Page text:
How Crowdfunding is changing the 1031 space
Stick around the Commercial Real Estate industry long enough, and you will have the pleasure of dealing with a 1031 exchange. Tight deadlines, confusing identification rules, and all too typical closing troubles leave many with a general feeling of dread regarding the whole process. One false step, and the IRS is ready to pounce with a potentially devastating tax bill. It is no wonder that many who wish to sell their property refuse to accept decent offers simply because they do not yet have a viable replacement lined up. While this response is both understandable and prudent, it can be particularly frustrating to buyers and real estate agents alike.
The good news is there are viable options. Two major developments are re-shaping the 1031 exchange landscape. The first is Title II of the JOBS Act which came into effect in September 2013. Until then, companies were not allowed to advertise or sell securities over the internet to persons without having a pre-existing relationship. This is drastically changing the way private companies raise capital, and it is changing the way 1031 exchangers find replacement property.
The second major development is the Delaware Statutory Trust (DST). This trust structure allows investors to purchase a beneficial interest in a larger, institutional-grade property. These assets can be difficult for average real estate investors to purchase on their own but are generally a more stable investment.In the aftermath of the Great Recession, DSTs supplanted the Tenant-in-Common (TIC) structure as a more disciplined investment vehicle. Investors and real estate sponsors were eager to find an alternative which fixed the draw backs associated with TICs. To satisfy exchange requirements and investor protection concerns, DSTs have a strict list of “7 Deadly Sins” by which every DST sponsor must adhere. These strict rules also have a myriad of other benefits: the security of professional management, no requirement to be signatory on the debt or sign on any carve-outs, limiting personal liability, and rent proceeds that are distributed, hassle free, as 1099 income. Additionally as a 1031 exchanger, a DST can act as a type of exchange insurance (given the offering hasn’t sold out).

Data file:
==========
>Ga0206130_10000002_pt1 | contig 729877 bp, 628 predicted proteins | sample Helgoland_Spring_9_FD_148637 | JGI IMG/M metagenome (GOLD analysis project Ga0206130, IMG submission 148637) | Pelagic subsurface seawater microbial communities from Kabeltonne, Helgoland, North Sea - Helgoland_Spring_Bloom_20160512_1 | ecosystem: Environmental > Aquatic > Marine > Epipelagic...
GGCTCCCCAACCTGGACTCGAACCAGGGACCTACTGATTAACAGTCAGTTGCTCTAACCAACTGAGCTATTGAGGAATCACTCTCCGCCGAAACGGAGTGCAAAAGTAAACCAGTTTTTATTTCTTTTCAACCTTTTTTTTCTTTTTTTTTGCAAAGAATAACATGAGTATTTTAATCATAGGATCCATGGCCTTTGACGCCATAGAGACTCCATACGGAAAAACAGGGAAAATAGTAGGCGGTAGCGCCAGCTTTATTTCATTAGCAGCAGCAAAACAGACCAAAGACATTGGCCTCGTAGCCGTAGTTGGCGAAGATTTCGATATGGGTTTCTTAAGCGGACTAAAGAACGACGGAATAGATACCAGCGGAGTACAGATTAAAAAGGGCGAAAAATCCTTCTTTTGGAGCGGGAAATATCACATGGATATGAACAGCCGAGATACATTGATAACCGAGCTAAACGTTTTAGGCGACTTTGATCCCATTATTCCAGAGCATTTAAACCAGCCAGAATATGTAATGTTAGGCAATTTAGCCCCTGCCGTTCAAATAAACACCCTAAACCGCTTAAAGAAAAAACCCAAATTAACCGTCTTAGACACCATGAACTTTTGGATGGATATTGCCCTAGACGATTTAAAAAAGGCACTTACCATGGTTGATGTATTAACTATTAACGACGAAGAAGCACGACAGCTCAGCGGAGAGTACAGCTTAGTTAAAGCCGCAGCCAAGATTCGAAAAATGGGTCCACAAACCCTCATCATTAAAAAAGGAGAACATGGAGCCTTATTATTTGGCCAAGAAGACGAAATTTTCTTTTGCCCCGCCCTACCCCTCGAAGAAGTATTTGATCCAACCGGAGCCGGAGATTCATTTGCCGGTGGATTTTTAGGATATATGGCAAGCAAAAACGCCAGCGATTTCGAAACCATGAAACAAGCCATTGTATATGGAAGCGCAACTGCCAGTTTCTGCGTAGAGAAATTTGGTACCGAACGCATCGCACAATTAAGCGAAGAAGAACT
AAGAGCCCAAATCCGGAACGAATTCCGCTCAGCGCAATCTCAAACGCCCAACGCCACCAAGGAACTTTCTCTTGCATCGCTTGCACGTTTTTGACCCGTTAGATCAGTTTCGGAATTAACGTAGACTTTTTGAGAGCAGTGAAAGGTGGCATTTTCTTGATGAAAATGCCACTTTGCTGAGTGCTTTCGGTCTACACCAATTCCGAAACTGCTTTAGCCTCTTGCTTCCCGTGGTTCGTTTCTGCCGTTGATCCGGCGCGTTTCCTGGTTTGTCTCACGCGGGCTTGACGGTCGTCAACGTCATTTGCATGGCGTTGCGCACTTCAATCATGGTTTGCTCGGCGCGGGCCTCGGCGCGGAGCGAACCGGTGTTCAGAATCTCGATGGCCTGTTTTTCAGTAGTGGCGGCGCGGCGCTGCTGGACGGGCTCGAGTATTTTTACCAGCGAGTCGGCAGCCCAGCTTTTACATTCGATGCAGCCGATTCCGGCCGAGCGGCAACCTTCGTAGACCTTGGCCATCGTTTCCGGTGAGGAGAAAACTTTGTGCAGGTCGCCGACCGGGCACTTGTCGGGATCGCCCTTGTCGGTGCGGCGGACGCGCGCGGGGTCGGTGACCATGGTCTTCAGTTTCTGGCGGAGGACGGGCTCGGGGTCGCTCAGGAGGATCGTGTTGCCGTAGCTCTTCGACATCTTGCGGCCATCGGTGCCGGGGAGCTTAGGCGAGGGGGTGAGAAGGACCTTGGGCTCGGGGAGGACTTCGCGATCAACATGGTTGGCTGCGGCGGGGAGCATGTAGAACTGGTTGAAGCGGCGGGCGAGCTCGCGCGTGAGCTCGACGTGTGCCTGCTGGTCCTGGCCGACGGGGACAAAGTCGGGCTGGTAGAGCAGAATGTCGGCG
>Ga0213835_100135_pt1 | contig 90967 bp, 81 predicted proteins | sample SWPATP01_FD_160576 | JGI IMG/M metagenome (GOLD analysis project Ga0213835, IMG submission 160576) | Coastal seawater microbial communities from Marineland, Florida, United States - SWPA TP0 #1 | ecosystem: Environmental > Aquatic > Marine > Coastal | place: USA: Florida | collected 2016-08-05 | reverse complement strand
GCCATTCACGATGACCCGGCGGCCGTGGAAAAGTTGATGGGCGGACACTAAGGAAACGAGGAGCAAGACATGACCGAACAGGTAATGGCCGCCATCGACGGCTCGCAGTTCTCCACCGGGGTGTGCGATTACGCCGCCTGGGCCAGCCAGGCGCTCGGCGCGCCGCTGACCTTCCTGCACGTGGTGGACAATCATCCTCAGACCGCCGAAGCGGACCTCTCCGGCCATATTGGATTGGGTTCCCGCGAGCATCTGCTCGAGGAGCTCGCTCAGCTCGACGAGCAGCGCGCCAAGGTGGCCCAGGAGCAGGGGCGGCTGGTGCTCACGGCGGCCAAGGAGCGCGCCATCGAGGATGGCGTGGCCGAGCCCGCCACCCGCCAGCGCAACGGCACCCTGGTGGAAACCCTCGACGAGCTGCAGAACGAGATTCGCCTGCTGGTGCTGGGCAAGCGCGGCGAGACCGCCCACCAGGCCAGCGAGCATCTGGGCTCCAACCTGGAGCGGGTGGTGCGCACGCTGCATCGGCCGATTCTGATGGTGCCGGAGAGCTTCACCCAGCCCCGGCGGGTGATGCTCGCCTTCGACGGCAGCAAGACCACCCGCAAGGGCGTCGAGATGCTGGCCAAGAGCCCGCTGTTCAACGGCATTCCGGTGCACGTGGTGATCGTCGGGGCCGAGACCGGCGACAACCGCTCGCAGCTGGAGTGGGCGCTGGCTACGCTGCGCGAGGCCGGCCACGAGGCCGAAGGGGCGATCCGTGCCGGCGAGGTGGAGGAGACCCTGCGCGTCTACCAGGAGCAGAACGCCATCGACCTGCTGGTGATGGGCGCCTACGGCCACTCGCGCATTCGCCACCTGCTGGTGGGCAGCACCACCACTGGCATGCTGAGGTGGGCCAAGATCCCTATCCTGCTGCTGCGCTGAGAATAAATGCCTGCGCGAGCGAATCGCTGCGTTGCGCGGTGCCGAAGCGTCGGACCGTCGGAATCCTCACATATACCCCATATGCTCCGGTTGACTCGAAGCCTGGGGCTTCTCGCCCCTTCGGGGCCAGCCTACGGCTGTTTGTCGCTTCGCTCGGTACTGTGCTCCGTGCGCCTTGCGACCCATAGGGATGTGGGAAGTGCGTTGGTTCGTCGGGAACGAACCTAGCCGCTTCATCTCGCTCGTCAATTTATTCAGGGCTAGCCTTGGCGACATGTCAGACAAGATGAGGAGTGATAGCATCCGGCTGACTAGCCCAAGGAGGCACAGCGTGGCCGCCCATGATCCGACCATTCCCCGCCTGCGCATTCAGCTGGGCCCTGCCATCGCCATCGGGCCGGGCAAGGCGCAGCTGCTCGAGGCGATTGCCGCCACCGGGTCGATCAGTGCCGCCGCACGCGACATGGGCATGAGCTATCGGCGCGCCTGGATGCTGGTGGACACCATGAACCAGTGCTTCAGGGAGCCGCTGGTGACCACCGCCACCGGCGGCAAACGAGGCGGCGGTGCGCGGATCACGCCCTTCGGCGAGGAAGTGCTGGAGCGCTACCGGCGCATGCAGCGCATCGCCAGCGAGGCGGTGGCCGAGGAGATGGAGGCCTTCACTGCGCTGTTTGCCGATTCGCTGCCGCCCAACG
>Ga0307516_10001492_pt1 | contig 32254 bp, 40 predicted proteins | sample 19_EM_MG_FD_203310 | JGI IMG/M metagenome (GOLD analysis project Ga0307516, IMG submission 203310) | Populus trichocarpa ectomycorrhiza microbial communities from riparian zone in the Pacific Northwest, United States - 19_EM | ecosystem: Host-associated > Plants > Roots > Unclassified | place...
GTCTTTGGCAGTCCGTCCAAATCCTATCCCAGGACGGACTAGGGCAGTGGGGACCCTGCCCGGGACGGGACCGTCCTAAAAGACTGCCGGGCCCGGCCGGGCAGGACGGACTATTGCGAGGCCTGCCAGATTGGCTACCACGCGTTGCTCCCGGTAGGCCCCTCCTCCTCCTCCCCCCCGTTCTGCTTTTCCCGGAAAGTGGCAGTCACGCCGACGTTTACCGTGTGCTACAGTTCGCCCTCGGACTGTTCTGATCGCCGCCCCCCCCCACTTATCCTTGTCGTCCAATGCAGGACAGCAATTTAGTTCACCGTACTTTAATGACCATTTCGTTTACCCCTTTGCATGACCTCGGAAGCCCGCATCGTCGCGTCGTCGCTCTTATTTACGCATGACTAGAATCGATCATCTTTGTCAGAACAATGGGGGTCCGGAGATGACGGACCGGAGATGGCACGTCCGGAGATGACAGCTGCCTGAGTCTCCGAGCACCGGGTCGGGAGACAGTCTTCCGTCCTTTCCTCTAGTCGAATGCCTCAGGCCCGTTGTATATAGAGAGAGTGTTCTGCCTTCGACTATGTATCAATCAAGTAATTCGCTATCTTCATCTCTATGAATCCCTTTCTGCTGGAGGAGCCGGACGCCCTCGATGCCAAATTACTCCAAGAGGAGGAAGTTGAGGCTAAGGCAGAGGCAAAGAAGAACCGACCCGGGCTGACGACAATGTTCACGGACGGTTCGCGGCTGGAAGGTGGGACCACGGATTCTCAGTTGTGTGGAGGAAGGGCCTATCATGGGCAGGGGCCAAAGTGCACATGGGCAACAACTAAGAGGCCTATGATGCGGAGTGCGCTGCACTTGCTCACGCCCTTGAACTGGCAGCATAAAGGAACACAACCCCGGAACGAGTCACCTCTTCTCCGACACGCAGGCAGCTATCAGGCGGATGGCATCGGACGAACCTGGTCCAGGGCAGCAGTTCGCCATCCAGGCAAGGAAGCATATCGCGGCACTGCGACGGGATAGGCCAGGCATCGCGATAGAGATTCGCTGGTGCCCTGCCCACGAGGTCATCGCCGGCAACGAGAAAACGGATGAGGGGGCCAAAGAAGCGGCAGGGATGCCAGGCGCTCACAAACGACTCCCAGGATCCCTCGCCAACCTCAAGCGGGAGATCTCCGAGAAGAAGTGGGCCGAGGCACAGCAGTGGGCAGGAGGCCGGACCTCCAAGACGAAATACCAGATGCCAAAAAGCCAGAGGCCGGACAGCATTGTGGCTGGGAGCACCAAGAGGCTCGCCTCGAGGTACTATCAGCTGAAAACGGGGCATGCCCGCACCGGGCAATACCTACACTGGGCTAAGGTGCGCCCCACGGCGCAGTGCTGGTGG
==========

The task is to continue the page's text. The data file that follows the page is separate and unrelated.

A DST investment can close quickly, typically 2-3 business days, and can easily fit into any property ID strategy. Saying that the 45-Day ID Period can be hectic is a serious understatement; we often see exchangers who come to us with only days left in their 45-day ID Period after all of their previously identified properties have fallen through. These exchangers are the lucky ones because it’s not too late to save their exchange by identifying a DST. Those exchangers who did not include a DST in their property ID line-up, often find themselves with no options but to pay taxes if any troubles crop up during due-diligence or if the property falls out of escrow for any number of reasons.With such major developments improving the 1031 space, this is an exciting time to be an innovator.
Seeing an opportunity to improve a frustrating process, our experienced team at 1031 Crowdfunding has created a turn-key alternative solution to the traditional 1031 exchange. Through our friendly representatives and proprietary crowdfunding platform, we make it possible for exchangers to browse DSTs at their convenience, process paperwork electronically, and acquire replacement property that successfully and effortlessly completes their 1031 exchange. email@example.com or toll free at (844) 533-1031.